Published July 26, 2010
Yesterday marked 100 days till the election. For most people over 30, 100 days is a very short period of time. Time flies by when you are older, and this election cycle is no exception. However, founding father Ben Franklin said, “a week is a long time in politics.” He said that when horses were the dominant method of transportation and way before the telegraph was invented.
Although John Boehner is licking his chops in anticipation of becoming Speaker of The House, I caution him to not get too excited. I was covering Washington in 1994 when the Democrats lost power and this does not have the same feeling. It was so bad in 1994 that after the election the Democratic National Committee set up an employment center along with resume writing workshops for the hundreds of Hill staffers who lost their jobs. Although there will be a significant loss of seats from the Democratic side, I don’t think they are going to lose the House or Senate.
Real Clear Politics has about 31 toss up races in the House and ten in the Senate. It is true that the GOP is, as White House Press Secretary Robert Gibbs says, “within striking distance” in the House. If 50 percent of those 31 seats go to the GOP, they will be within two or three seats of the majority. The Senate will remain in Democratic hands.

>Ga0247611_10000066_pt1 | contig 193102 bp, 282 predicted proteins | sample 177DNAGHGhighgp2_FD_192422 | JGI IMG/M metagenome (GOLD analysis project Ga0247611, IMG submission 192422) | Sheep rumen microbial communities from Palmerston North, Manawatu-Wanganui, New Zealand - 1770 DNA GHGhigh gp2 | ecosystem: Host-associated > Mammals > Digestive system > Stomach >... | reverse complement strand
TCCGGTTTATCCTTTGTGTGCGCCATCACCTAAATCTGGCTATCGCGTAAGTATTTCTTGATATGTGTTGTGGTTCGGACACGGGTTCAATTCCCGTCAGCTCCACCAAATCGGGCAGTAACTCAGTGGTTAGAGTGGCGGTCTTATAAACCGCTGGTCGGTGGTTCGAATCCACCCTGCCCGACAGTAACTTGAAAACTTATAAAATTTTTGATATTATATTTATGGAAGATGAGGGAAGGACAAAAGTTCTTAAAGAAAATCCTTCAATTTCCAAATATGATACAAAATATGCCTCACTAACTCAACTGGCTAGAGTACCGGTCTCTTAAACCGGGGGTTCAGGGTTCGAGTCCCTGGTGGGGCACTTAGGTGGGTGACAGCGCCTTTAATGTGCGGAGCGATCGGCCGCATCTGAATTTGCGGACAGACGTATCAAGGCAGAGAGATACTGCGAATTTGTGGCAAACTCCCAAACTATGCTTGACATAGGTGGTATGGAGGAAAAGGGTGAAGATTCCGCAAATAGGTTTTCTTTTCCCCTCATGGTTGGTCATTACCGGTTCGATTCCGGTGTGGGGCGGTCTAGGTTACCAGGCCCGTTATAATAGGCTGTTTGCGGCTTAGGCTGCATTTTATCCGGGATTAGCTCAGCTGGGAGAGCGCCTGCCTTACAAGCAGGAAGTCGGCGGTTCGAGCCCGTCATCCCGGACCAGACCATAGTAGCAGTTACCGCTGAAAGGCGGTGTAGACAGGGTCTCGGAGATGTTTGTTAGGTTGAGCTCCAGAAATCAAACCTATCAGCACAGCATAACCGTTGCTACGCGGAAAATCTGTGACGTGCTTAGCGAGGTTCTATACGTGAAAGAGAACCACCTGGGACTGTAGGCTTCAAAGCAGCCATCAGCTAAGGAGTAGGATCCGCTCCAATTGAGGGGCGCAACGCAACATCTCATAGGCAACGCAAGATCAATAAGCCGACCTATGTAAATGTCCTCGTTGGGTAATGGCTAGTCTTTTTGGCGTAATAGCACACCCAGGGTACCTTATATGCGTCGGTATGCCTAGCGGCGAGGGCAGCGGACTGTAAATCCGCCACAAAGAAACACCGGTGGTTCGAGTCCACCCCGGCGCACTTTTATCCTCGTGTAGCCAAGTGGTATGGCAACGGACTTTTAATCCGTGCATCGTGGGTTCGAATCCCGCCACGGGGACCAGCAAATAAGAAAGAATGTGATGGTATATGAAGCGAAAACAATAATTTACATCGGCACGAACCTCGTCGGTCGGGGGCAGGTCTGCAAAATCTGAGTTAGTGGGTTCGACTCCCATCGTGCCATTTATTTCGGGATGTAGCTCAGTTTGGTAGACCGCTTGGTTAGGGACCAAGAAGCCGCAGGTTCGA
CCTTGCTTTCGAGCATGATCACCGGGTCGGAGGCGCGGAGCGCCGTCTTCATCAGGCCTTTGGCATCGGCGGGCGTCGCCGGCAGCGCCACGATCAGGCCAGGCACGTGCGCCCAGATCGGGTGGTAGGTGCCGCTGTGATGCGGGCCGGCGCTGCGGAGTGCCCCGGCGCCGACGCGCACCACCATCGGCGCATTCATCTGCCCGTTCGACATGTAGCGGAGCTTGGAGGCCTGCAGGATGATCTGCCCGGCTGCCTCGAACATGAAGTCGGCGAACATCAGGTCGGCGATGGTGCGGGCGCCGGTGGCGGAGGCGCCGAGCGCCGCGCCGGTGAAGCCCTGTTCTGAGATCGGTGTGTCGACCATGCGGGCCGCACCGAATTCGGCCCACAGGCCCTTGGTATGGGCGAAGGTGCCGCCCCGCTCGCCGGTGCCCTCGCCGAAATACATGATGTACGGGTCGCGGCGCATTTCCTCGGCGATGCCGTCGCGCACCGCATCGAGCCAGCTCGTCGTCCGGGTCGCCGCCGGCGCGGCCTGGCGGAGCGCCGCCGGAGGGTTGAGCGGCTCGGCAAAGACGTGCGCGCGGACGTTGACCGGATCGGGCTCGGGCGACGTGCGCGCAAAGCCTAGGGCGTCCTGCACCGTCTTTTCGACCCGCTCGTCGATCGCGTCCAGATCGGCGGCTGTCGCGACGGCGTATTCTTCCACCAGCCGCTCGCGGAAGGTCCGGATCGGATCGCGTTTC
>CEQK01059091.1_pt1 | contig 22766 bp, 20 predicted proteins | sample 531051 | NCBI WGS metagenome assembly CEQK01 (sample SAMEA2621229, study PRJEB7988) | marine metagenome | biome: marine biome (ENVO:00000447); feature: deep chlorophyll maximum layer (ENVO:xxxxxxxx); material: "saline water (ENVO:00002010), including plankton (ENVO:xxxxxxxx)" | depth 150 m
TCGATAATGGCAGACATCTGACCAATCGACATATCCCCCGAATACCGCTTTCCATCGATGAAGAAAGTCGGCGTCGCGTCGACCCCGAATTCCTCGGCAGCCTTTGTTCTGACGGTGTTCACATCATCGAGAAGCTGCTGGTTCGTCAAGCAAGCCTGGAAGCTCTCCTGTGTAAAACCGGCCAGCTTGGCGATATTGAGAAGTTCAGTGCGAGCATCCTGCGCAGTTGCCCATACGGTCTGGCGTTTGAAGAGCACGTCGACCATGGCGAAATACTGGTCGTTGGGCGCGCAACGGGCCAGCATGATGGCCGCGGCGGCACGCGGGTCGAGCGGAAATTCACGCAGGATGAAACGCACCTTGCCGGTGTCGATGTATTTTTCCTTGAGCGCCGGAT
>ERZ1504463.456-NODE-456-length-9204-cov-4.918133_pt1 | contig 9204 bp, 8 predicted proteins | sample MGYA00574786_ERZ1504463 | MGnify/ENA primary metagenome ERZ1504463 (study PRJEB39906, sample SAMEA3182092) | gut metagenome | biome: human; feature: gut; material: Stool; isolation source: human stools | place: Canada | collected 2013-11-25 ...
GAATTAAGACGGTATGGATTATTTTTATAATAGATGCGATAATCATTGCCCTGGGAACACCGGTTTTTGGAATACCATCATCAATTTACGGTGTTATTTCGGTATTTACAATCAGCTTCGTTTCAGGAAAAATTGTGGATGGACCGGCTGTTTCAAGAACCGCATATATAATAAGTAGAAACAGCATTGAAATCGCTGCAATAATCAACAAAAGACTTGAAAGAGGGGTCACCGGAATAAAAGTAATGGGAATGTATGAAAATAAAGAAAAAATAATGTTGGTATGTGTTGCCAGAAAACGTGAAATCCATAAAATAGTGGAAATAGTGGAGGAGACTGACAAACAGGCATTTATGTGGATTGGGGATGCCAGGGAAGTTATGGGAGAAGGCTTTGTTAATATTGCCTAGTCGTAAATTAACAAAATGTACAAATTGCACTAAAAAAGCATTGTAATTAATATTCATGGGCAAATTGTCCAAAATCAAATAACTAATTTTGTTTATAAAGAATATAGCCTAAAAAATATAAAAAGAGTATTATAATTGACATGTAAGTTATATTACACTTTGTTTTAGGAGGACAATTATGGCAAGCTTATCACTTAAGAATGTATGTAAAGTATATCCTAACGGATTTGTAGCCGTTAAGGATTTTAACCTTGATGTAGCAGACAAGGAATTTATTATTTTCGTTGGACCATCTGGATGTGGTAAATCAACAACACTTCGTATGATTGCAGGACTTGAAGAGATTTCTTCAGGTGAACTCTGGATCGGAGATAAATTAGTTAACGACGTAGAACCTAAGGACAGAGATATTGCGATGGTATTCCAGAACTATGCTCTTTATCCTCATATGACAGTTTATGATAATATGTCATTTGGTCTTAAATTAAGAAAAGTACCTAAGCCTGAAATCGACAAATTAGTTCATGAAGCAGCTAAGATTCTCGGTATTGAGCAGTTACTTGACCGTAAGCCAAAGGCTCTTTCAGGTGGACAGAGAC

So, what needs to happen in the next 99 days? The Democrats need to go on the offensive. As radio host Thom Hartmann says, they should make ads showing the Republican members of Congress smiling when they cut the ribbon on all those local stimulus projects. Information should be made widely available as to how members voted on projects to get America moving.
There is much to be learned from how the Tea Party has made their case, as they have questioned how money is spent. After the financial problems of late 2008 and 2009, there was a lot of money spent and Republicans have felt it was for naught. It is time to ask the Republicans what they would have done to stem the tide of financial ruin other than cutting taxes? Someone needs to ask why they have tried to stand in the way of cities and counties putting in their own broadband rather than having to work through corporations? For instance, in my school friend’s race in Ohio, Lee Fisher has been hammering away at the job record of Rob Portman, President George Bush’s Trade Representative. Lee is not afraid to take on Portman’s record.
If the Democrats want to keep the House and Senate they must try some rough and tumble politics. They are going to have to take the gloves off. Old Ben Franklin said that a week was a long time and right now there are fourteen weeks left to the midterm elections. That’s practically an eternity.
Ellen Ratner is Washington bureau chief for Talk Radio News Service and a FOX News contributor.
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